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With this thought, we want to highlight one of the latest resolutions issued by the Directorate General for Registries and Notaries (hereinafter DGRN) whose purpose it is to solve the question raised above.

The case which generated the declaration of the DGRN was based on the refusal of the Registrar to register the annual accounts as requested by the company in question. The reason for which the Registrar refused to do so was because said company’s record on the Companies Register had been temporarily closed to further submissions because the accounts for the financial years 2012 and 2013 had not been filed.

After this declaration, the company under discussion appealed arguing that the company was incorporated in a public deed, but for reasons attributable to the partners, one year from the date of granting, the public deed was not yet registered at the Companies Register. They also claimed that, given that a year had passed since the granting of the deed without the mandatory registration, the company became irregular and as the company had started its business activity, the rules of a partnership would be applied. Therefore, the company representatives believe that as partnerships are not subject to registration, neither can they be subject to submitting annual accounts.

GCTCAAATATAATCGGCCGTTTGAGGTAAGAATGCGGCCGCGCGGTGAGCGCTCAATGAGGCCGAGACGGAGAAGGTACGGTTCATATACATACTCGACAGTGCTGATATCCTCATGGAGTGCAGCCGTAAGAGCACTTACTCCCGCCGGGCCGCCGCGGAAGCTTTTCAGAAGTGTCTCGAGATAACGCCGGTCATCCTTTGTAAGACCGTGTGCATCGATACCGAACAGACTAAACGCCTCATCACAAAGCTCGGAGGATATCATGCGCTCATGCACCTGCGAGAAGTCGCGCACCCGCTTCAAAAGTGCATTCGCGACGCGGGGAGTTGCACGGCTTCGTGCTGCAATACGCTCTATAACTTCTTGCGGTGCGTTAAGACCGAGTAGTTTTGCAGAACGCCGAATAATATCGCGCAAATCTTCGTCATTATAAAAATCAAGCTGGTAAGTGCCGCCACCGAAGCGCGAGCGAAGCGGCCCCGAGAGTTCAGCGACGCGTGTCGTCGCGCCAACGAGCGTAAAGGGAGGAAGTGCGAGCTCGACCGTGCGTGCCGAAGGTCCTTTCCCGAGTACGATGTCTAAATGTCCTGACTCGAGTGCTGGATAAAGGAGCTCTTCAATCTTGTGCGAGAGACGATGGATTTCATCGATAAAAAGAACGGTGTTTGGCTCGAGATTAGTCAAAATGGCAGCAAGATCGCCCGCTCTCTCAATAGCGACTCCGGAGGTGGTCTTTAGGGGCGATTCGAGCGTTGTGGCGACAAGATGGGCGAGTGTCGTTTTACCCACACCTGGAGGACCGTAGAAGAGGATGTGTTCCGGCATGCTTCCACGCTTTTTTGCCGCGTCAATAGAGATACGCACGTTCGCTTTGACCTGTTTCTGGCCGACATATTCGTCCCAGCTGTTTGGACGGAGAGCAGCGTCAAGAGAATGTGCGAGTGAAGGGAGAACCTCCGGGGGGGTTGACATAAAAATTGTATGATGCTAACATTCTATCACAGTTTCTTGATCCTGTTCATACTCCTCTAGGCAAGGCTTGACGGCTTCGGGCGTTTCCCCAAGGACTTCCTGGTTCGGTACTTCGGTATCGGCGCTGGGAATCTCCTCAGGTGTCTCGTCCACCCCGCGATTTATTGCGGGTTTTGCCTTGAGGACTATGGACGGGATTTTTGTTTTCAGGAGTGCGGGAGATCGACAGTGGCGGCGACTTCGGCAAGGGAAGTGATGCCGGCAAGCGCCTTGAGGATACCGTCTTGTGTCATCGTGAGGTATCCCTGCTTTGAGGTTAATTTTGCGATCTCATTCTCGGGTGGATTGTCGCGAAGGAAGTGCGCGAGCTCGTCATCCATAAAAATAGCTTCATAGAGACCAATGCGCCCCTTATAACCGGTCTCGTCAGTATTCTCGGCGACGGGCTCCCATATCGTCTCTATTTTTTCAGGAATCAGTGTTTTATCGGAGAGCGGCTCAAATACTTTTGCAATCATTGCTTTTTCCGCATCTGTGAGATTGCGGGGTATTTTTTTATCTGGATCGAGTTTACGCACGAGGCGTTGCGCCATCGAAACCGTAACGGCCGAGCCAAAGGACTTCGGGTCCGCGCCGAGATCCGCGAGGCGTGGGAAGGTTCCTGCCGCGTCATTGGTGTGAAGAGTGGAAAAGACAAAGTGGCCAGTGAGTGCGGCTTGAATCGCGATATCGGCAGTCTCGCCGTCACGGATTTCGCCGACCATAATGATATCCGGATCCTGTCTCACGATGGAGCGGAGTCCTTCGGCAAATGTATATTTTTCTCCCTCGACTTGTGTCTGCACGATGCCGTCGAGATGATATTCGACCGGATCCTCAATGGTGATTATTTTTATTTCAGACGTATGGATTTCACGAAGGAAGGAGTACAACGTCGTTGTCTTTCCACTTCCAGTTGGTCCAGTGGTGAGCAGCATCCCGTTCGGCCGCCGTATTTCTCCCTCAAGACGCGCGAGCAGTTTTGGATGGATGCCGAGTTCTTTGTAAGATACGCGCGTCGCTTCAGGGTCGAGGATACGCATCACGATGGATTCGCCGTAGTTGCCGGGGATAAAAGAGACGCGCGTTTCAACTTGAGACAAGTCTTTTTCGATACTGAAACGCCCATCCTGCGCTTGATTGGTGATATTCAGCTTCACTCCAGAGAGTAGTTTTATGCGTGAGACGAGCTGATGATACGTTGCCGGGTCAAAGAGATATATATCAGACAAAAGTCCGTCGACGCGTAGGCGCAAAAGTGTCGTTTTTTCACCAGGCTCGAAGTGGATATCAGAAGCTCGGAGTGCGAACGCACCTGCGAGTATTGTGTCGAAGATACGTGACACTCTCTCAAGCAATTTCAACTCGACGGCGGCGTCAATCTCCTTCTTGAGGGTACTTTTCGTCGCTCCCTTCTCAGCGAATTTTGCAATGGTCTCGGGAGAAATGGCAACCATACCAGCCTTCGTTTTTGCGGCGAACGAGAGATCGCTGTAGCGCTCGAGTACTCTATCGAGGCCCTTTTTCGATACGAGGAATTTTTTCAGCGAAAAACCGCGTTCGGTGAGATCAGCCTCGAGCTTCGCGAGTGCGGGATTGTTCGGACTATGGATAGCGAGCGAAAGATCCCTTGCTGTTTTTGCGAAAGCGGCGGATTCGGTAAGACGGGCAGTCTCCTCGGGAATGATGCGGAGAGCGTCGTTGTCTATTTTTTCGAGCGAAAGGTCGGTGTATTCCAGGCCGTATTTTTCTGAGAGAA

In light of these allegations, the DGRN ruled as follows: it understood that, by virtue of the majority of doctrine along with case law, the Supreme Court can not maintain that a company not registered lacks legal personality. In other words, trading companies in formation, as is the case at hand, hold enough legal personality to acquire and own property, undertake obligations and perform all kinds of actions in accordance with the Spanish Companies Act. It also indicates that the registration of the company with the Companies Register is required only for capital companies to acquire their special legal personality as such. Consequently, the registration enables the acquisition of the legal personality for the chosen company type, and not an abstract legal personality.

As a matter of fact, the DGRN understood in this case that the filing of annual accounts is not appropriate when the annual accounts of previous years do not appear to have been submitted.

The arguments taken into account by the DGRN in order to reach this conclusion are:

• That the willingness of the partners to register the company as a limited liability type was proved in the act of granting the public deed of incorporation.

• That after granting the public deed, all legal provisions governing the chosen form of company (obligation to deposit accounts) will apply.

For more information, contact:

Octavia CAMPS

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